The unpleasant news of the Catholic defeat in the Maltese divorce referendum moves me to some reflection as to what has happened, and what the future might bring.
It is clear that the Maltese society is still remarkably Catholic. That almost 48% of the voters have decided to upheld one of the strictest, most difficult to digest rules of Christianity (so much so, that the Protestants have already decided that they do not want to have anything to do with it) is a powerful witness to what proper instruction can do. That it was not enough in this instance does not negate the importance of properly taught, insisted, vocally defended Catholic values in the least.
The question arises now about what will the future generations of Maltese think. What has been decided yesterday is that a rather illusory quest for individual happiness is more important than a society founded on Catholic values. This is not a good sign, as once this “principle” has been accepted other mainstays of Maltese Catholic legislation will be attacked. It seems for example difficult to see how a country accepting divorce may continue to ban the sale of condoms, or the cremation of the dead. If the accepted principle is that what is convenient to the individual is paramount, the rest (from homosexual “partnerships” to abortion) might well, in time, follow.
On the other hand, the demolition of a Catholic society is something that can’t be done so easily; not even then, when the clergy utterly fails the faithful. As an Italian I can bring excellent examples of this: when the Italian clergy was awaken even most Communists insisted on marrying in the church, having their children baptised, and so on. What may smack of hypocrisy (and was certainly, from their perspective, contradiction) still shows the huge power a solid Catholic thinking exercised even in those who would have seemed most allergic to its teaching. Even after the Italian clergy went to sleep (from the middle of the Sixties, with slow signs of awakening showing only now, and only at times) the Italian society remained surprisingly resilient to the assault of the new paganism: not in the sense that modern abominations haven’t paved their way into the Italian society (we have many of them: abortion, though not on demand; divorce, though not on demand; a certain promiscuity, though not even remotely comparable to the mass sluttiness to be found in England), but that their impact has been, even in the almost total absence of serious opposition from the clergy, remarkably low. Last time I looked – and forty years after the introduction of divorce – the divorce rate was around ten percent outside of the big cities, and my foreign friends living in Italy never cease to be amazed at “how seriously Italians take relationships”. If we look at abortion, whilst the situation remains very serious the numbers are stable or decreasing and, most importantly, the opposition to abortion remains rather strong. Furthermore, Italy still has no legalised poofdom, no euthanasia laws, and even the attempt of chasing the crucifix away from schools and law courts has been defeated twice.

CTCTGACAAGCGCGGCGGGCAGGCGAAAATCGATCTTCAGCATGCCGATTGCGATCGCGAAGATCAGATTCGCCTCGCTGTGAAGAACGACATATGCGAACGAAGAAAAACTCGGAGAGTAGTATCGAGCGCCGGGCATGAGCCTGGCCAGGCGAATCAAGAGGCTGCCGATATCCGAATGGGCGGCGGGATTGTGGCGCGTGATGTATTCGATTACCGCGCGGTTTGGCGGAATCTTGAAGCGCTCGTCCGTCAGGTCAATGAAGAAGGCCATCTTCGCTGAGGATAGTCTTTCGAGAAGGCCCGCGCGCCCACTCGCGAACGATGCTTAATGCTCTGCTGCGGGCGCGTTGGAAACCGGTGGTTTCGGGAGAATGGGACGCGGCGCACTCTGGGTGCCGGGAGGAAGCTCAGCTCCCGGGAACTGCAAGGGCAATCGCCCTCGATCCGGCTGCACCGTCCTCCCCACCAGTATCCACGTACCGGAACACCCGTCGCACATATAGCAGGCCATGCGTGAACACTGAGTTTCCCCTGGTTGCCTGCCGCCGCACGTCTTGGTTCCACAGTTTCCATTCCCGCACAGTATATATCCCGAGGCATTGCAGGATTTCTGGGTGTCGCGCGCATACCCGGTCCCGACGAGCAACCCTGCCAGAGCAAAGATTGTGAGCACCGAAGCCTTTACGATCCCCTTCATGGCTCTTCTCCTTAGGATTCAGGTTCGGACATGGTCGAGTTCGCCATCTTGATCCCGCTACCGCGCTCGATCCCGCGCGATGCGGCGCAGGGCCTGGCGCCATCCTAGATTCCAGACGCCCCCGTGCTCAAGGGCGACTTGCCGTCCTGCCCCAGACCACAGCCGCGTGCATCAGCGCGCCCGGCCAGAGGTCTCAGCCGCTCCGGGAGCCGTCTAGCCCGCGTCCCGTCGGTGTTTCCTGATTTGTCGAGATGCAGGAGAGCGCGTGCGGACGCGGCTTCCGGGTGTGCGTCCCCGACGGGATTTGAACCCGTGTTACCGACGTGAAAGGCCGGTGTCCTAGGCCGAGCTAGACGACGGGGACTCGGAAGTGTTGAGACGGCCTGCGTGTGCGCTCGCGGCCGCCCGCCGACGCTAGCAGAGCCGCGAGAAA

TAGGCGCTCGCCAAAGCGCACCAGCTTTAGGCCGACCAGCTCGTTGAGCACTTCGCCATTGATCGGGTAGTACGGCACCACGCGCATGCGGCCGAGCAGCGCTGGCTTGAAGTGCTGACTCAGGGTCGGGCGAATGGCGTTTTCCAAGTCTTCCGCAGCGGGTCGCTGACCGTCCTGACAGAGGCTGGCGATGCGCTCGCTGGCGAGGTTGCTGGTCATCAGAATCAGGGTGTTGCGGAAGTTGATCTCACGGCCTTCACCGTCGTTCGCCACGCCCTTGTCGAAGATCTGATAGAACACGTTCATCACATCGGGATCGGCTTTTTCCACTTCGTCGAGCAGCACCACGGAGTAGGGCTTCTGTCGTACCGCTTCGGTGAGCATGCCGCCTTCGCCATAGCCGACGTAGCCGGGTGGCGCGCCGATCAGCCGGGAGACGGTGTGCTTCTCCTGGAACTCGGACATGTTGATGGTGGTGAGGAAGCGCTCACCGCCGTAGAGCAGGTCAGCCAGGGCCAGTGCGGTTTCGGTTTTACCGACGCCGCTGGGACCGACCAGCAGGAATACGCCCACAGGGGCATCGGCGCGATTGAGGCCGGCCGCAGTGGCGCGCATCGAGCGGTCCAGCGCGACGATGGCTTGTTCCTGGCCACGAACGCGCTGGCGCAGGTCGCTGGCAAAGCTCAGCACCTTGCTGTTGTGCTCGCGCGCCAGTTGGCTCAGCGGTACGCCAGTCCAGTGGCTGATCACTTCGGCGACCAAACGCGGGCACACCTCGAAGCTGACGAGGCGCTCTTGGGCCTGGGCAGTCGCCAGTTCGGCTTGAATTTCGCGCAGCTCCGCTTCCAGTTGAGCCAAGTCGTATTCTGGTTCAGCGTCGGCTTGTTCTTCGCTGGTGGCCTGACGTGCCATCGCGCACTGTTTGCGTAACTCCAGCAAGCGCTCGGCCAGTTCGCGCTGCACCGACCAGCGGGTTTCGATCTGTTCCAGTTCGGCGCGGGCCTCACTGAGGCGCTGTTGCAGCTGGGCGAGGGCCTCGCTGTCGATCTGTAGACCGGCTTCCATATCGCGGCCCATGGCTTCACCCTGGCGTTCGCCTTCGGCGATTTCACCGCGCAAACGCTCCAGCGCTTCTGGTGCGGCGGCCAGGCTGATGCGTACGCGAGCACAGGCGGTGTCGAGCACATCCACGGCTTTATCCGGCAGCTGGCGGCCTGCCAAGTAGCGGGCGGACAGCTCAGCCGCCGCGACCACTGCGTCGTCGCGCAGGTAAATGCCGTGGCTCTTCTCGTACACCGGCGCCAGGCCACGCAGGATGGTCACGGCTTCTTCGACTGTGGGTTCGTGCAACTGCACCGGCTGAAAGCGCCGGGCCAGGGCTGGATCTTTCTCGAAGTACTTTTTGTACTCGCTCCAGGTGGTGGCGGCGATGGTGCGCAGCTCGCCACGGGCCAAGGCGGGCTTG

All this – let me stress it once again because it is important – after an almost total absence of fighting spirit from those who should be its very embodiment, the clergy.
I look at Italy as it is now – still deeply rooted in Catholicism after 50 years of neglect from the clergy – and wonder what would have happened if the Italian clergy had decided that the lost referendums on divorce (1974, if memory serves) and abortion (1978, ditto) were not the end of the battle, but its very beginning. Methinks, we would have now a certainly more polarised society, but also a more sanely Catholic one. One, most importantly, where the vast majority of people – decent, loving, honest people wanting to do good, and to live rightly – is constantly reminded that there can be no individual metre of what is right. I think it absolutely not improbable (though of course we’ll never have the answer) that if the work of Catholic reconstruction had been begun forty years ago and had been aggressively pursued we might now already have – after only one generation of reconstruction – a different country, where Catholic values are not left confined to the undercurrent moral fabric of the land, but are openly professed and bravely defended.
This is now the choice the Maltese clergy have: to consider defeat inevitable and the march of irreligious thinking unstoppable, or to start a very hard, very long fight to take the lost terrain again. If they do, chances are that in only one or two generations the situation will be under control again. If they don’t, we’ll probably see an Italian situation: certainly not the disintegration of family like in protestant/atheist/muslim England (for this, the Maltese society is still far too Catholic), but a slow descent into the slippery slope of secular thinking.
Best luck to the Maltese people. At least to those who have voted properly.